The two factors examined in the study were the Distress Tolerance Scale (DTS), which “assessed the ability to tolerate emotional distress, subjective appraisals of distress, attention being absorbed by negative emotions, and regulation efforts aimed at relieving distress,” higher scores of which indicated a greater ability to tolerate stress; and the Penn Alcohol Craving Scale (PACS), broken down by alcohol and drug cravings: “Both assess the frequency, intensity and duration of thoughts about drinking and drug use, as well as an individual’s cravings and ability to resist such cravings in the past week.” For the purposes of measurement, “scores of 5 or lower indicate low craving, 6-15 represent moderate craving, and scores higher than 15 represent high craving.”
To determine the evolution of both DTS and PACS, distress tolerance and cravings were assessed every week of treatment, on average, and patients generally averaged five to six days between assessments.
At the outset of treatment, the mean scores for distress and cravings were:
- Distress Tolerance: 48.88
- Alcohol Craving: 9.70
- Drug Craving: 7.38
When broken down by specific diagnosis, the mean scores were slightly different. For patients who were assigned a primary diagnosis Alcohol Use Disorder:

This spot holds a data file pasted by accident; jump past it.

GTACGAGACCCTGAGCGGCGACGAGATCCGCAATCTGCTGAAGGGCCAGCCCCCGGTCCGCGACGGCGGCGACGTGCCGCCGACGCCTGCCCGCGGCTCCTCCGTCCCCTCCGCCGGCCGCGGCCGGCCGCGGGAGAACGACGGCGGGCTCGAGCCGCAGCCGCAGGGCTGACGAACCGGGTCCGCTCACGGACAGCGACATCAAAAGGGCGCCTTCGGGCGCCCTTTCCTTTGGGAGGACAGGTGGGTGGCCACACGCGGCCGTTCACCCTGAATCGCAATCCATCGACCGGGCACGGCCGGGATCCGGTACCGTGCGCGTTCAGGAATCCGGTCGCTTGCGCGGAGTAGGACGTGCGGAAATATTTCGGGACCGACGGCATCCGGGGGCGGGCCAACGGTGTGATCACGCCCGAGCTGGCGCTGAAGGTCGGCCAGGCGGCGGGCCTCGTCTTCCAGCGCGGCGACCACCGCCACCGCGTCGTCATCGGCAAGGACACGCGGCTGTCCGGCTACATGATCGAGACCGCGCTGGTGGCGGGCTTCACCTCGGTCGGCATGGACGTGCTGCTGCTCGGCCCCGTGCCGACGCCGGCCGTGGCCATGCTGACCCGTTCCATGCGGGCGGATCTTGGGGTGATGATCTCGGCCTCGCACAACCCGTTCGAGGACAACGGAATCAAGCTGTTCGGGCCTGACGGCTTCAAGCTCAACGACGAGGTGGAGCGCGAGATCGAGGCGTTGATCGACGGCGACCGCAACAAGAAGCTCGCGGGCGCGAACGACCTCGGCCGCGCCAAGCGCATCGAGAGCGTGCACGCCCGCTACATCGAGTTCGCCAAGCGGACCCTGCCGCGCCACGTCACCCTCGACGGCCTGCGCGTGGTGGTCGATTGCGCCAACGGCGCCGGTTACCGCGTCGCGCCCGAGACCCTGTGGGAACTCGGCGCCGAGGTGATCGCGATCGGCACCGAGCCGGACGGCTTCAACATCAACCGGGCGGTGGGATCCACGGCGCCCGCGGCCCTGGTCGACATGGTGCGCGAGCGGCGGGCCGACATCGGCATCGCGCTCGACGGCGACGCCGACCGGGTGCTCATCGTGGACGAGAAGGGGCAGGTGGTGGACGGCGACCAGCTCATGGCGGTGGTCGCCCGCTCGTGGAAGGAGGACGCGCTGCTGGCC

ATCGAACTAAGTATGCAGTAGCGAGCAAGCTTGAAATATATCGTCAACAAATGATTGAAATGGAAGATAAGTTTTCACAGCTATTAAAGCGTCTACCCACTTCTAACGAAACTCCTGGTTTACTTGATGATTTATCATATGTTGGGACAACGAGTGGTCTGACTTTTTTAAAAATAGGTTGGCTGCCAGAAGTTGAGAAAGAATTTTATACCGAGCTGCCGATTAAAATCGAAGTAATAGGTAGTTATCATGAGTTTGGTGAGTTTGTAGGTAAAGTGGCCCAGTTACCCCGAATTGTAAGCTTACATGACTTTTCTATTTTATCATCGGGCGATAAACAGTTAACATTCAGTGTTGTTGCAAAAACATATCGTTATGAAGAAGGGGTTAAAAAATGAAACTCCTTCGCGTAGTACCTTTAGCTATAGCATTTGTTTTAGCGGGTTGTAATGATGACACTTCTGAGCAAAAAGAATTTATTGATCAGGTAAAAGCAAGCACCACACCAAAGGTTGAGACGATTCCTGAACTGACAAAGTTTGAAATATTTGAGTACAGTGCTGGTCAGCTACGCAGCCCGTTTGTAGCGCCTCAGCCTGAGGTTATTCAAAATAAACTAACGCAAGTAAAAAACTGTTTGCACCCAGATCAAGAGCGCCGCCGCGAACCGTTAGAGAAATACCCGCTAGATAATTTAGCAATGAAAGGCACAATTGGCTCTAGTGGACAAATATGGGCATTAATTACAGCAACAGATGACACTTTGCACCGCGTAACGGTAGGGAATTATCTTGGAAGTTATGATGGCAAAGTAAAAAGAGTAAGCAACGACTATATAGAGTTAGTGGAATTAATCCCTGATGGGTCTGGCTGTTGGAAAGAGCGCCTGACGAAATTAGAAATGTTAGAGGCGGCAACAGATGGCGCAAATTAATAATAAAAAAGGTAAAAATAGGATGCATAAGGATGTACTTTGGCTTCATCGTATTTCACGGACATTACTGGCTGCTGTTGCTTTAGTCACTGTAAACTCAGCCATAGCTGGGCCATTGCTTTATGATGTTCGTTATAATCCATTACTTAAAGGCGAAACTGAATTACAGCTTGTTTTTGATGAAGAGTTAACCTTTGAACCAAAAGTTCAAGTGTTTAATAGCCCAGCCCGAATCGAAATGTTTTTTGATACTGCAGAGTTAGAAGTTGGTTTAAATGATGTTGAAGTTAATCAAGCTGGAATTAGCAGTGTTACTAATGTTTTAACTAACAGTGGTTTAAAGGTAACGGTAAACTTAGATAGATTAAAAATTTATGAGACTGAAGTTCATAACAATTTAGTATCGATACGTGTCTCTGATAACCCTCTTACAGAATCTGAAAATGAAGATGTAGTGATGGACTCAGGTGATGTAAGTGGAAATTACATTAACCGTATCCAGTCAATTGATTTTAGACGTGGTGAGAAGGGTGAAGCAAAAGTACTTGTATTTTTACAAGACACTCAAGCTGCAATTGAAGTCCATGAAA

- Distress Tolerance: 49.42
- Alcohol Craving: 12.44
- Drug Craving: 4.26
For those with a primary diagnosis of Substance Use Disorder other than alcohol, the craving numbers were almost reversed:
- Distress Tolerance: 47.82
- Alcohol Craving: 4.32
- Drug Craving: 13.48
Treatment, however, changed the trajectory across the board: “On average, each week a patient remained in treatment, distress tolerance scores improved by 2.31 points, and “when examining the last assessment of distress tolerance for each patient, average distress tolerance improved from 48.88 … to 56.92 … on average.” (Remember: For stress tolerance, the higher the score indicates a greater ability to tolerate stress.)